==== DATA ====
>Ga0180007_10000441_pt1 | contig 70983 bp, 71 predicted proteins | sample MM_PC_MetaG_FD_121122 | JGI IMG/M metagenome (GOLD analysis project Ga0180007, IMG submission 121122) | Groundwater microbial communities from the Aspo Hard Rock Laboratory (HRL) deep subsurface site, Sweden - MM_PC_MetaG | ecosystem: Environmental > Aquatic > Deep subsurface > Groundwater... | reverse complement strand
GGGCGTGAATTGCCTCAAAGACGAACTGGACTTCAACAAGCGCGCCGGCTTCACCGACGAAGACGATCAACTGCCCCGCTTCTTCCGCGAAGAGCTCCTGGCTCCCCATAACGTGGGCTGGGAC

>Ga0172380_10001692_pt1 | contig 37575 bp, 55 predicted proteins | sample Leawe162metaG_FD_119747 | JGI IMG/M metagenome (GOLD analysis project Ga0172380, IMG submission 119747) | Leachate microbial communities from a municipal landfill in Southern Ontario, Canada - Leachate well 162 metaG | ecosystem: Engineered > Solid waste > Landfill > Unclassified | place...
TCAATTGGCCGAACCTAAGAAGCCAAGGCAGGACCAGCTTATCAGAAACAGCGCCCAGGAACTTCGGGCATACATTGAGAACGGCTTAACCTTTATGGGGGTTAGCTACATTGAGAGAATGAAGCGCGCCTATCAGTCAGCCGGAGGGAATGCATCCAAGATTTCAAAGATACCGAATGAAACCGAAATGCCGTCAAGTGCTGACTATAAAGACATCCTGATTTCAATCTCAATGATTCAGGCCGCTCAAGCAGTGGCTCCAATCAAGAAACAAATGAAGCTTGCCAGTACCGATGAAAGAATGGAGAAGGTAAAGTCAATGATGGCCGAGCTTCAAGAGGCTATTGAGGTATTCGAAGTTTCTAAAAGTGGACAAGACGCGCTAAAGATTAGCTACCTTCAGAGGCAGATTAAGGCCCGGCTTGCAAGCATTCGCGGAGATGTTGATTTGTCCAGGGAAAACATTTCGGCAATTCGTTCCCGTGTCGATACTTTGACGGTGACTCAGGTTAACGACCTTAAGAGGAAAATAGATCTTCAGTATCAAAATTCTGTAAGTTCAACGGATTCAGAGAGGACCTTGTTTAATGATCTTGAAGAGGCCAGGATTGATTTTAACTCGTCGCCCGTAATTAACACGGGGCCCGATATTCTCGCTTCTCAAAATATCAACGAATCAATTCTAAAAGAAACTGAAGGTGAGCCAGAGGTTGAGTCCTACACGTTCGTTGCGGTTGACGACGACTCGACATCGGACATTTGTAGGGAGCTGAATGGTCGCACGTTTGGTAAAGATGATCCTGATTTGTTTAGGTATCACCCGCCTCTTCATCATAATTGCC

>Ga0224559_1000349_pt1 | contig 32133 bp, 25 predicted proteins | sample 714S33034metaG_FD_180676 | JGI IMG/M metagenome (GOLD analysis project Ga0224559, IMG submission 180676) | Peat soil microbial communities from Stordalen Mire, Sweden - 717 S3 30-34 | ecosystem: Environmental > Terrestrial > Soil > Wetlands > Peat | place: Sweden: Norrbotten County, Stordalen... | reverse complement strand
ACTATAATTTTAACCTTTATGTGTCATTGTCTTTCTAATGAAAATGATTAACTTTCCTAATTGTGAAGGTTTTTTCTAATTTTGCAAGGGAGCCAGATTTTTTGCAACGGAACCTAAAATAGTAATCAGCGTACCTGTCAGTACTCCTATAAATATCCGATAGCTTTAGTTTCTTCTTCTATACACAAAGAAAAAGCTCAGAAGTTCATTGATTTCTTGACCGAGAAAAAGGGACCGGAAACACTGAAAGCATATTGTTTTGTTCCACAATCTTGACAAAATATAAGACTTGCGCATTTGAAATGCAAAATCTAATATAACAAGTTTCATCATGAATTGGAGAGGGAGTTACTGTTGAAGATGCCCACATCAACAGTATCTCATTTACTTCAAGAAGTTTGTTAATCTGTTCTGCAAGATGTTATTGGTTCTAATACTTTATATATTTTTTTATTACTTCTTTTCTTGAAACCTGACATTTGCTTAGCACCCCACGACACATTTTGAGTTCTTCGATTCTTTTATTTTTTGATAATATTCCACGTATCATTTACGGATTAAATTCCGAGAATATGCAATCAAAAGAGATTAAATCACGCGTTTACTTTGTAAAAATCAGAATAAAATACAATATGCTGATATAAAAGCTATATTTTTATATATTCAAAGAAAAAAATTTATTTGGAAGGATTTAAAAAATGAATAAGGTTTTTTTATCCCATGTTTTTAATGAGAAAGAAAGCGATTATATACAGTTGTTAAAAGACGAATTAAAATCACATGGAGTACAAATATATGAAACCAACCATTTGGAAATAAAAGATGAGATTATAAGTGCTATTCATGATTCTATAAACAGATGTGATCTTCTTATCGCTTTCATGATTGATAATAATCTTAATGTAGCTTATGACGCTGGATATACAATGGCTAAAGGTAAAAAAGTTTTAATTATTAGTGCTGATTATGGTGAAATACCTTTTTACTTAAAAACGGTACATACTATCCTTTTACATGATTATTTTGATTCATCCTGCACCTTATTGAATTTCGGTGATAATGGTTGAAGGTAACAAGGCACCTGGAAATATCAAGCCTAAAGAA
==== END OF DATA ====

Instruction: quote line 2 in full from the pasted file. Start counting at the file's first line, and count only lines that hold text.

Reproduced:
GGGCGTGAATTGCCTCAAAGACGAACTGGACTTCAACAAGCGCGCCGGCTTCACCGACGAAGACGATCAACTGCCCCGCTTCTTCCGCGAAGAGCTCCTGGCTCCCCATAACGTGGGCTGGGAC